Man Dies in Early-Morning Fire
On Westmayer Place in Flagler Beach
FlaglerLive | October 18, 2014
A man died at his home in an early-morning fire Saturday on Westmayer Place, a dirt road off of A1A at the north end of Flagler Beach. The double-wide trailer was engulfed in flames when firefighters arrived at the scene, and was demolished by the fire. But none of the houses nearby, along a heavily wooded road, were affected. It was the first death in a house fire in Flagler County since an elderly woman died at her home in Palm Coast almost two years ago.
The Flagler Beach Fire Department’s Engine 11 was first on scene, finding the structure “fully involved” when it got there, Lt. Stephen Cox, who established command, said this afternoon. “Basically, the house was a ball of fire,” he said, compelling firefighters immediately to take defensive positions, bring the fire under control to keep it from spreading, and then take it out. The Palm Coast Fire Department and Flagler County Fire Rescue, the Palm Coast Fire Police and the Flagler Beach Police Department all responded.
The fire started sometime between 4 and 5 a.m. The identity of the man who died in the fire has not yet been released. He is believed to have been in his 50s. The house has been owned by Daniel and Laurie Steflik of Elko, Nev., since 2005, but was not homesteaded, suggesting that the occupant was a renter. The most that could be gleaned about the resident this afternoon was that he subscribed to the Wall Street Journal: the paper was still in its paper box this afternoon, with a note from the resident’s carrier telling him she was going on vacation and was hiring a substitute carrier, or would reimburse him should he decide to buy any papers in her absence.
Christina, a new homeowner across the street from the scene of the fire (she asked to be identified only by her first name) has owned the new house on Westmayer–a two-level structure–only since June, and has just gotten to know neighbors. She described the man across the street as someone who kept to himself.
Christina’s bedroom’s windows give onto the porch that fronts the street. She was having a fitful night, she said. Just before five o’clock this morning she was “kind of restless, it was in and out,” she said, when she heard a sound she found difficult to describe. She called it “a mild explosion, something that preceded a shudder to the house,” she said, though she specified that it was a mild shudder. Being in a new house she thought it was another one of those “settling” sounds. “I thought my house was settling again,” she said. Still, the house moved a little.
“I didn’t think of anything at that point. I guess I fell asleep again. All of a sudden. I started hearing crackling sounds. And I’m thinking, what the heck is that? I open my eyes and I see a bright light streaming through the blinds–this is my bedroom,” she points to the corner room from the upstairs porch of the house, where the interview took place, “and I get out of bed, I open up the doors, and then I see this fireball.” She points across the road to the crest of the trees, some of them visibly burnt. “It was actually higher than that. It was just a humongous fire going on over there. There were plumes of ash, soot, cinders,” which she said air currents were taking east straight up to A1A.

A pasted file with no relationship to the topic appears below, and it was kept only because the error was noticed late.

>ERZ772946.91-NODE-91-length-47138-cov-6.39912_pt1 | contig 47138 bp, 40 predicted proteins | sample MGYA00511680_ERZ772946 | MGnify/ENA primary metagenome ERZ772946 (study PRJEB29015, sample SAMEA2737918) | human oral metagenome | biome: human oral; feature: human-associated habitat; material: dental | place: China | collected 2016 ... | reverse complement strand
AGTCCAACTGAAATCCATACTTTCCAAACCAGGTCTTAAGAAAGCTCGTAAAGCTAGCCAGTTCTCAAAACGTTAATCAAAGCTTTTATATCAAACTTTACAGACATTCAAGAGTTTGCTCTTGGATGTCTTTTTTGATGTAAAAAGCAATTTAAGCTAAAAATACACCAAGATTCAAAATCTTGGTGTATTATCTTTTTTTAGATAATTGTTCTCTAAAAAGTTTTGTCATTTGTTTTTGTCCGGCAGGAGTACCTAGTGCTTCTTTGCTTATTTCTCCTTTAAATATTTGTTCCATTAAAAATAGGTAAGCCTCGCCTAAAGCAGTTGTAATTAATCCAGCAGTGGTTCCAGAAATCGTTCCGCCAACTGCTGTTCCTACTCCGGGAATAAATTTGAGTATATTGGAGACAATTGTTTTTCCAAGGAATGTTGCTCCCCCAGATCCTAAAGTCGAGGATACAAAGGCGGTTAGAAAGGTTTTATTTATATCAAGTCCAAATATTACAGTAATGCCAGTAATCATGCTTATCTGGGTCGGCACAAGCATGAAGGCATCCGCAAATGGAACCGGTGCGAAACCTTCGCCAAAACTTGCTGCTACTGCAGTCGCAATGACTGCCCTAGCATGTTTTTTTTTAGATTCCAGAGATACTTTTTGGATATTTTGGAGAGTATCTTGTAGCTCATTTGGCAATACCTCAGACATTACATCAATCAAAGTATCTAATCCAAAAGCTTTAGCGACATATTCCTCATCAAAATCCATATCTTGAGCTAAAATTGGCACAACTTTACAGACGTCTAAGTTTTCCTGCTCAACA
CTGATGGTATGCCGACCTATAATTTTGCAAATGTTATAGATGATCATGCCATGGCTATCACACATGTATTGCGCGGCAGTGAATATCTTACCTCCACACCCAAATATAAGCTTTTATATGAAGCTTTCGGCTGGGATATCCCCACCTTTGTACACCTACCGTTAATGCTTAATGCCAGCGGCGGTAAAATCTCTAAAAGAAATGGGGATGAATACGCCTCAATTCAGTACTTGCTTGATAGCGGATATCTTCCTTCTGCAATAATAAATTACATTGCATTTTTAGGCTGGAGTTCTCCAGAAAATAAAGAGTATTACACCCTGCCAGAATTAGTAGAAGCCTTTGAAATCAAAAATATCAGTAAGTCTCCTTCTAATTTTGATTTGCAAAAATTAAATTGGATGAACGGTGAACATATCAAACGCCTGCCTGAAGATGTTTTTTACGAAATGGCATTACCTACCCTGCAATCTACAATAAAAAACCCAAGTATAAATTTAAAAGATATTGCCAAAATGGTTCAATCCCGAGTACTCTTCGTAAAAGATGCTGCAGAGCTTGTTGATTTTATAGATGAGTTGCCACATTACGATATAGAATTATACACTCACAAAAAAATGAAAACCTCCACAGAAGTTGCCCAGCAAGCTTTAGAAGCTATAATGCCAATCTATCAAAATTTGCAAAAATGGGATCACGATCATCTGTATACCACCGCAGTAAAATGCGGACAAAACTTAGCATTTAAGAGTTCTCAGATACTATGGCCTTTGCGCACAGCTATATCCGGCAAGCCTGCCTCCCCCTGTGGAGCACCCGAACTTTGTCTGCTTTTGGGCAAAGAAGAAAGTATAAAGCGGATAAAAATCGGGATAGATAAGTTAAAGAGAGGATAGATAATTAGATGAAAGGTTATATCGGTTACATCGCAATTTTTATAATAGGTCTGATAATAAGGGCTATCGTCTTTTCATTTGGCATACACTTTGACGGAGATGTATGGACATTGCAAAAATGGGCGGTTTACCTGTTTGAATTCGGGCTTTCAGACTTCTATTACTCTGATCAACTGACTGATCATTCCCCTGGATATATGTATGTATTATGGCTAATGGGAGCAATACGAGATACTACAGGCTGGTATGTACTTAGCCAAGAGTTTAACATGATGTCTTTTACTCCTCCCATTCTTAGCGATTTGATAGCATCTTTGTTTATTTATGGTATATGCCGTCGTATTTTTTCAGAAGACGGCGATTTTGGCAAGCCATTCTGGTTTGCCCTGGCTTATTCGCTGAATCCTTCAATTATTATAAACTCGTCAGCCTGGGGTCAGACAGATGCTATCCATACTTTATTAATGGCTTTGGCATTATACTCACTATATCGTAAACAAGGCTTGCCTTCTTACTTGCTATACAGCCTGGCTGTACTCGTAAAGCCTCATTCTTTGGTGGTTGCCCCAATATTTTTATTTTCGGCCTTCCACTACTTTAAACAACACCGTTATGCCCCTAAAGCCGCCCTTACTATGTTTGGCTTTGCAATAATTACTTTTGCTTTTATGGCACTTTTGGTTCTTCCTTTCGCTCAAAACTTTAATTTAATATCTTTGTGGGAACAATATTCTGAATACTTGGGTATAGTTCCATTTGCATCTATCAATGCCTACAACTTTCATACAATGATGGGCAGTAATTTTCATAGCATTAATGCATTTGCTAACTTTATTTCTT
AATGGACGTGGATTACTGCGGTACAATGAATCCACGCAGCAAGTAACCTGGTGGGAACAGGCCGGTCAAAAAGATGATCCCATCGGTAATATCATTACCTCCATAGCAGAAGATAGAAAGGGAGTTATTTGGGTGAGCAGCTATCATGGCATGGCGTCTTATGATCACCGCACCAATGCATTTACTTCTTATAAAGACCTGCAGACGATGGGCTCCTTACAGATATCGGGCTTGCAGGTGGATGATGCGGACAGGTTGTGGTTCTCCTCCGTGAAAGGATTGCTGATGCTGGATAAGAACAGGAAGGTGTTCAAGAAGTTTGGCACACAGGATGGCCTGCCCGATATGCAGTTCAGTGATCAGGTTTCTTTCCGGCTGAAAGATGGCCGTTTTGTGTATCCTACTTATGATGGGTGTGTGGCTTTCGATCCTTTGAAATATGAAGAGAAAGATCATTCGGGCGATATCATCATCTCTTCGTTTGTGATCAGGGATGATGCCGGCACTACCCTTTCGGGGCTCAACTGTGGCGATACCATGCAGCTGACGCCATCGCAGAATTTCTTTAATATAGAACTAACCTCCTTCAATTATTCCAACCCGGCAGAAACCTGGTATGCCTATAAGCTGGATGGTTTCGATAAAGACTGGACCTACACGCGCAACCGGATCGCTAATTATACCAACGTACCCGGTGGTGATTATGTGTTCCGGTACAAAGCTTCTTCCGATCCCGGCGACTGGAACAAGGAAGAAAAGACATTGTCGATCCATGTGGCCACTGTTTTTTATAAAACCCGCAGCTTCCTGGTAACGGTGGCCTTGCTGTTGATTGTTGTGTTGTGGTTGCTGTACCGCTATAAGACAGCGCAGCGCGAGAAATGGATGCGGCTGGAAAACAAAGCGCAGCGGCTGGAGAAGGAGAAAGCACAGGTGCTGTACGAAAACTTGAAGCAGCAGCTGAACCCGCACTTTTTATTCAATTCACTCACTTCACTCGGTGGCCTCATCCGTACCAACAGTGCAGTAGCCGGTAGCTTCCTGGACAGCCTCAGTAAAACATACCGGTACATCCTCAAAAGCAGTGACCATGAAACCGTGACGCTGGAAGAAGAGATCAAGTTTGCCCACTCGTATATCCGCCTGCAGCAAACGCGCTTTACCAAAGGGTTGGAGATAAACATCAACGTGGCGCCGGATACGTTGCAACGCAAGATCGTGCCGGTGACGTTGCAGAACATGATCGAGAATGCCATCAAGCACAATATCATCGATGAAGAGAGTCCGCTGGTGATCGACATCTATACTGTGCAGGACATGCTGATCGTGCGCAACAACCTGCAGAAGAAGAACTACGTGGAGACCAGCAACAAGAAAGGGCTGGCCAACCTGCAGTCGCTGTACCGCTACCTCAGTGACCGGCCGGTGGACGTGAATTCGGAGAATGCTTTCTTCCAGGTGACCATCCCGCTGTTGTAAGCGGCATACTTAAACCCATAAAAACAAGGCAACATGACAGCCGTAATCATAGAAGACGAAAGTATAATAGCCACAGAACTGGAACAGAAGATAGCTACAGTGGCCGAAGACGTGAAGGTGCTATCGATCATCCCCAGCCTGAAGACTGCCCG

Christina’s daughter and granddaughter were in the house at the time. She called 911 and was told to take everyone in the house, drive up to A1A and wait there: authorities were concerned that the fire could quickly spread. There are few homes along Westmayer, and the three at the end of the cul de sac west of the fire, Christina said (after speaking with those neighbors) had “slept through it all,” not hearing anything, likely because of the direction of the wind. The neighbors to her east were out of town.
Within minutes, the first fire engine of several arrived and took up positions along the road. “We had so much activity on the street, it was incredible,” Christina said. Firefighters were there from just after 5 to 1 p.m., ensuring that pop-up fires were put out.
There was little left of the trailer but ash, vague former walls, piles of debris. The resident’s red SUV was parked in a small alcove near the property, unscathed. But just behind a thin buffer of still-green brush, it was all black and gray devastation, rising up in a semi-circle to what was left of high palm trees and other vegetation.
Neighbors had spoken of three cats being in the residence: “They all made it out,” Cox, the Flagler Beach Fire Department lieutenant, said. But there was no way to save the resident, given the state of the fire when firefighters arrived. The state fire marshal is investigating the fire, Cox said, so a cause has not yet been determined–or released.
Christina, as any observer would be, was impressed by the efficiency of the firefighters, who managed to keep the blaze to a small area despite the fuel-rich vegetation on three sides of the structure and the fact that the trailer was already all flames, rising up to the tree canopy, when the first firefighters arrived.
“I’m telling you, they moved so quickly, this could have been so devastating for this street,” Christina said. “They moved very quickly. So that was good. I’m very grateful.” She added moments later: “It was tense. We were anxious and very tense and I hope this never happens again on this street.”
Cox, describing the maneuvers firefighters executed to contain and put out the fire, said “everyone did their job real well, all agencies.”
On Nov. 12, 2012, Edith Moss, 88, died after a fire that had started in her garage on 8 Floral Court in Palm Coast spread to the rest of the house. She had called 911 to report the garage fire, but told the dispatcher that she was unable to leave the house.